Girish Gupta

HOME

BY COUNTRY

Brazil
Colombia
Cuba
Ecuador
Egypt
Guyana
Iraq
Jordan
Lebanon
Mexico
United Kingdom
Venezuela

BY MEDIUM

Text
Photo
Radio
TV/Video

BY PUBLISHER

Al Jazeera
BBC
BuzzFeed
CBC
Christian Science Monitor
CNN
Daily Mail
Datum
Ecologist
Economist Intelligence Unit
Emerging Markets
Financial Times
Foreign Policy
France 24
Fusion
GlobalPost
Guardian
Independent
La Prensa (Panama)
LatinFinance
Mancunion
Monocle
National (Abu Dhabi)
New Internationalist
New Statesman
New York Times
New Yorker
NPR
PBS
PRI
Radio France Internationale
Reuters
RTE
Sky News
Sun
Sunday Times
Telegraph
TIME
Times of London
USA Today
Vice
WLRN

ABOUT

About
CV
Contact (PGP Key)

Twitter
Facebook
LinkedIn
Venezuelans smuggle petrol as blackouts spread
Jun. 15, 2011

Published by Financial Times

In the Venezuelan border town of San Antonio, motorists fill their tanks for $1 then drive a few hundred yards into Colombia, syphon out the contents and sell them to middlemen for $40. Meanwhile, as electricity blackouts spread this week from Caracas to Maracaibo, Venezuela’s second city, president Hugo Chávez is putting the blame on unidentified saboteurs.

Heavy subsidies on petrol and electricity clearly aren’t working. But looming elections next year mean the Chávez administration probably can’t do much about it.

The government has been urging people to cut use of both fuel and electricty as public coffers struggle to keep up with demand – even though high international oil prices have been pouring money into one of the world’s biggest producers.

Chávez and Rafael Ramírez, oil minister, called for a cut in fuel use earlier this year – analysts suggest the subsidies cost the public sector about $21bn a year when lost profits are taken into account.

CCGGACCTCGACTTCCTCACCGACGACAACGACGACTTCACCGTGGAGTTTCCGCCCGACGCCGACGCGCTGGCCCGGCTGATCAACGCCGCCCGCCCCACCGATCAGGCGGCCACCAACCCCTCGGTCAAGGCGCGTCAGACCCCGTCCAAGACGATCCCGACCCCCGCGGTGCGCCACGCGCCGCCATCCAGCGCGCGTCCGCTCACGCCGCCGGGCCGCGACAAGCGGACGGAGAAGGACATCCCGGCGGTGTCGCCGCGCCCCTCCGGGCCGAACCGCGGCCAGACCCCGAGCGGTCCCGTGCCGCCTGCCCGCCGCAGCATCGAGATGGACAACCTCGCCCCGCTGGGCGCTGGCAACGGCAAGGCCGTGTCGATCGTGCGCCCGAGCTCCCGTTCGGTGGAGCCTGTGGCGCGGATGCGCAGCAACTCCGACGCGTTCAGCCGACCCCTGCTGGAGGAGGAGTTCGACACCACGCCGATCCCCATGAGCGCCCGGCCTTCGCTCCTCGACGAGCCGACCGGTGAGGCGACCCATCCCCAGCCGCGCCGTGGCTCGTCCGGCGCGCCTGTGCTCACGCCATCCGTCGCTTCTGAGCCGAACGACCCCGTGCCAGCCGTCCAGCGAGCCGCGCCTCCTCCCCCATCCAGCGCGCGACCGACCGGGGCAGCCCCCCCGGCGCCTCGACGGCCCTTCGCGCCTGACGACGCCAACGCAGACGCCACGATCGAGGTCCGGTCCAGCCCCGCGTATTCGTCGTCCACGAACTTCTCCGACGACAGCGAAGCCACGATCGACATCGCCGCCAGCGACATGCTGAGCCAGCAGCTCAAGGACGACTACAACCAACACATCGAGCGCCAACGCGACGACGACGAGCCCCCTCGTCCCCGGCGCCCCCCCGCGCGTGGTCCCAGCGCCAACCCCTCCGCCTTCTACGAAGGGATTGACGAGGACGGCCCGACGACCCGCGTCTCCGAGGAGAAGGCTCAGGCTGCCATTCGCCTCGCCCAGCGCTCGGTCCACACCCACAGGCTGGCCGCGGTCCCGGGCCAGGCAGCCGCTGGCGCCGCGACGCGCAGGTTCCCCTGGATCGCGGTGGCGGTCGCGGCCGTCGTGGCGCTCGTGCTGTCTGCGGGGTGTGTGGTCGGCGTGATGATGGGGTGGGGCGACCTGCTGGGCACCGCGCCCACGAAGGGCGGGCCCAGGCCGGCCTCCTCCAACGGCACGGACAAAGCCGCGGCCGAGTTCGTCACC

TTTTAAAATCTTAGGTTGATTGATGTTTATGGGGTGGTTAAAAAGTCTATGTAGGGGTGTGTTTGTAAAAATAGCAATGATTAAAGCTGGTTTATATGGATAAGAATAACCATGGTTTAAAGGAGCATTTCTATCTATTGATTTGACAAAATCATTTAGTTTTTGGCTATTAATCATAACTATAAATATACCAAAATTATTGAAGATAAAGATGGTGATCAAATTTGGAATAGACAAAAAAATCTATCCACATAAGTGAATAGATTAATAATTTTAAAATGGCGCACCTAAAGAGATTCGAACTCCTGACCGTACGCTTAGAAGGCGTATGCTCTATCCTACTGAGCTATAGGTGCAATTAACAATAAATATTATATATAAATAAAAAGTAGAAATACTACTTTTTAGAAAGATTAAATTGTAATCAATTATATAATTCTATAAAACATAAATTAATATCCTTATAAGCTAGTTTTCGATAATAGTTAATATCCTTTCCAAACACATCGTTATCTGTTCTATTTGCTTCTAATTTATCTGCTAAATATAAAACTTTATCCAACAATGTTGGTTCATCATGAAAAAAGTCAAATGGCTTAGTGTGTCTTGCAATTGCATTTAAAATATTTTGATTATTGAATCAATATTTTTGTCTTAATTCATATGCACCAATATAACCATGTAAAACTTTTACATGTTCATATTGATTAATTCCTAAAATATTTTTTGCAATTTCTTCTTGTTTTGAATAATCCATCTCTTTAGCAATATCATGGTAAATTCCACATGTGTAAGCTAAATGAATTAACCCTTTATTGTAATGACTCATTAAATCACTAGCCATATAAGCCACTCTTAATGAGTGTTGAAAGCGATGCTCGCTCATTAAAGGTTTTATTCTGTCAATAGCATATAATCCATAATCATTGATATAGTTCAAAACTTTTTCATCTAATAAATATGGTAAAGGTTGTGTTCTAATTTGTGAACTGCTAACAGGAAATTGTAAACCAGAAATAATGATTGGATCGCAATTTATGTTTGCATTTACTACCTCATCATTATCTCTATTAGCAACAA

And this week, in response to the power cuts, Elias Juaa, vice president, announced tough penalties to curb use, with businesses and residential customers having to cut down by 10 per cent or face hefty fines of up to double the value of their bill if usage increases by more than 10 per cent.

But Chávez knows he must be cautious as the presidential elections approach. When the government of Carlos Andrés Pérez attempted to cut fuel subsidies in 1989, hundreds were killed in the ensuing Caracazo riots.

Chávez is too skilled in public relations to make the same mistake and will be hoping that high oil prices will lubricate his election campaign – for which state oil company PDVSA will be the cash cow – before he has to make any serious cuts.

The spread of power outages and any talk of reducing use of petrol – which Venezuelans regard as a birthright – will add to the impression that Chávez’s socialist revolution isn’t really working. The president will need to quash this quickly, as the country’s unorganised political opposition begins to find some common ground.




More...

Crisis-hit Venezuela halts publication of another major indicator
Mar. 21, 2017


Back in Venezuela, 'world's worst skier' proud of his performance
Feb. 26, 2017


Some poor Venezuelan parents give away children amid deep crisis
Dec. 15, 2016


Desperate to dump soon-worthless cash, Venezuelans flock to banks
Dec. 13, 2016


Inflation-hit Venezuela to pull largest bill from circulation
Dec. 11, 2016


Venezuela confirms bigger bills amid world's highest inflation
Dec. 04, 2016


Venezuela PDVSA awards $3.2 bln oil service contracts, protest brews
Sept. 21, 2016


Maduro revels in support from Zimbabwe, Iran as critics decry failed summit
Sept. 18, 2016


Venezuela summit draws few leaders in blow to Maduro
Sept. 17, 2016


Near Venezuela summit, pots-and-pans protest showed domestic tumult
Sept. 17, 2016


Once 'Pearl of Caribbean' gets new shine for Venezuela summit
Sept. 16, 2016


Maduro boasts start of Venezuela summit despite 'gringo pressure'
Sept. 13, 2016


Venezuela's troubles overshadow Non-Aligned Summit
Sept. 11, 2016


Venezuela renews drilling tender after earlier collapse - sources
Aug. 26, 2016


Hungry in a Venezuelan slum, a Facebook Live video
Aug. 04, 2016








© Girish Gupta